Bungled statue restorations bring Egypt’s great and good down to size
EGYPT: They are supposed to be symbols of greatness, odes to the successful, musings on the powerful.
A towering bronze cast of a leading thinker or a once great military general hued from marble is designed to stir emotions of respect, national pride or a moment of introspection.
But in Egypt, a series of representations of the country’s great and good, have become objects of ridicule after local authorities carried out botched restoration work.
The bronze statue of Khedive Ismail Pasha, the 19th Century Ottoman ruler of Egypt and Sudan, is the latest to fall foul of cack-handed workmen.
The statue shows the leader, who oversaw a great modernization of the country, standing proudly in his uniform. But the figure has been clumsily painted over in black and white, making the once great Khedive appear more like a character in a B-movie horror picture.
Images of the statue have been widely circulated and ridiculed on social media in Egypt. The statue, located in the city of Ismailia, has also drawn angry comments from the community as well as Egyptian officials.
Egyptian Culture Minister Inas Abdel Dayem has formed a committee composed of arts experts and the national organization of civilization at the Ministry of Culture to investigate what went wrong with the restoration work.
“The ministry stands against all attempts to distort the public statues and will work to restore the statue to its origin,” Abdel-Daeem said.
The Governor of Ismailia, Yassin Tahir, has launched an urgent investigation to find out who was responsible. He stressed that the statue symbolizes the history of Ismailia, and commissioned cultural officials in the province to coordinate with officials of the Ministry of Culture and to restore the statue to its original color and preserve its historical character.
“This statue uses special materials for paint, which we have used since it was erected in 2006, and we use it annually in the maintenance process. However, developers this year used these materials incorrectly,” he said.
The statue is located at the intersection of Al-Thalathini and Mohammed Ali Street and the entrance to Al-Blajat Road. About 7m tall, it stands on a 2m platform.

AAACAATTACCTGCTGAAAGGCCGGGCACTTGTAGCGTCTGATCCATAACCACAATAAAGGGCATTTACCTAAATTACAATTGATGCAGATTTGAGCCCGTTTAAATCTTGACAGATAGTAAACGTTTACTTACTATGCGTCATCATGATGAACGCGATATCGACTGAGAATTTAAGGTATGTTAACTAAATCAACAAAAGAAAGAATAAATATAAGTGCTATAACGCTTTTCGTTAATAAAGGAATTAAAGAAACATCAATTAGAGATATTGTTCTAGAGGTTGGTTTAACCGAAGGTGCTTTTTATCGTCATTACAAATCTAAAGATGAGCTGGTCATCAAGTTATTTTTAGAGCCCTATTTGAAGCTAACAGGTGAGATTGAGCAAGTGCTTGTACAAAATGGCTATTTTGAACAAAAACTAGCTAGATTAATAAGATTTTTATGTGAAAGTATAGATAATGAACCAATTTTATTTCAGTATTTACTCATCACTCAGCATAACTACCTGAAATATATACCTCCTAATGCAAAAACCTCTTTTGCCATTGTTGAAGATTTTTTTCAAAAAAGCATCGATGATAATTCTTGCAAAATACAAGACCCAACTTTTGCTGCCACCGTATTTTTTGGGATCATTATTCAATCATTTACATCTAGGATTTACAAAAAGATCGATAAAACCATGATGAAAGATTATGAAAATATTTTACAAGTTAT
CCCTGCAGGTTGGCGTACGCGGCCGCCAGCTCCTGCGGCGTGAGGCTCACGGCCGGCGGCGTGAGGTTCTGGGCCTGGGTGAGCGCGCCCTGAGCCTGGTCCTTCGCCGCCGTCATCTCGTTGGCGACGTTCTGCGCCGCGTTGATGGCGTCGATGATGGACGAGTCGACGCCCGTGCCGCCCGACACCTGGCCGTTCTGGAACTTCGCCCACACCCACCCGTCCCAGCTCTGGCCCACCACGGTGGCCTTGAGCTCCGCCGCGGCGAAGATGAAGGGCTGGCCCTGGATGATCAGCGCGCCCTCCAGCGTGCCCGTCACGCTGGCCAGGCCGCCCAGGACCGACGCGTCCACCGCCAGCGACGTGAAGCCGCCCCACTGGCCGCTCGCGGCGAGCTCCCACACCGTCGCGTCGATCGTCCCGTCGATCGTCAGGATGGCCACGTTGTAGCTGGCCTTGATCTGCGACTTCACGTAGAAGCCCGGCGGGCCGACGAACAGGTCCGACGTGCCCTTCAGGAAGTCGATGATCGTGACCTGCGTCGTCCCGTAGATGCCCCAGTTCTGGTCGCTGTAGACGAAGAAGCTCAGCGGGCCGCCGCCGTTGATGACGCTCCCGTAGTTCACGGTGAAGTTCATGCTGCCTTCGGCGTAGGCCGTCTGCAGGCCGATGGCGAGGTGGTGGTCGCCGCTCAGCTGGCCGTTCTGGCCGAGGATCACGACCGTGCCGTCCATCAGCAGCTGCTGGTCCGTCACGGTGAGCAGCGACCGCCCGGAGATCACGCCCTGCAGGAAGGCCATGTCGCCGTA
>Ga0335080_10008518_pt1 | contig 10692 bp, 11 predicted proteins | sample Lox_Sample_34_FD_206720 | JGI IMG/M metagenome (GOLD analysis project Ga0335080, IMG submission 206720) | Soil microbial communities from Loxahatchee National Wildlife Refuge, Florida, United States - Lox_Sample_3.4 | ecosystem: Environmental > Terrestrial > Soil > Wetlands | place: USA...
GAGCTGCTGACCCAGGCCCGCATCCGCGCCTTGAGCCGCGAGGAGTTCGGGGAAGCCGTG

It is not the first time there has been controversy over the treatment of statues representing Egyptia historical figures in recent years. Last April, there was anger when four statues in Alexandria of Egyptian icons were moved in a rubbish van and a lorry.
One depicted Hassan Al-Iskandarani, known as the Prince of the Sea, another was of Sayed Darwish, the Egyptian musical pioneer, Abdullah Al-Nadim, one of the leaders of the Oraby Revolution in 1881, and Refaa Al-Tahtawi, a famous education reformer.
In another incident, a statue of the Martyr Abdel Moneim Riad, a former general of the Egyptian army, was fractured while being transported in Port Said. An investigation was launched and the governor had to apologize to the general’s family. The district chief responsible at that time lost his job.
The incident took place at a time when parliament was passing a bill to criminalize insults to historical symbols in Egypt, increasing the punishment to up to five years’ imprisonment.
In 2016, former prime minister Sharif Ismail banned the restoration of statues without the consent and cooperation of the Ministry of Culture and Antiquities.
The decision came after a crisis caused by a statue called “Mother of the Martyr” in September 2016 in Sohag, 400km south of Cairo, showing a soldier embracing a woman from behind. It was criticized on social media for showing sexual harassment.
There was also anger in Aswan after restoration work to a figure of the famous writer Abbas Mahmoud Al-Akkad in November 2015 led to its disfigurement.
In Zagazig, the statue of Ahmed Oraby, the historical leader, was widely mocked after officials turned it green during a restoration.
The statue of Rifa’a Al-Tahtawi, an Egyptian scholar, in Tahta in the Sohag governorate, was condemned as unrecognizable by citizens of the city.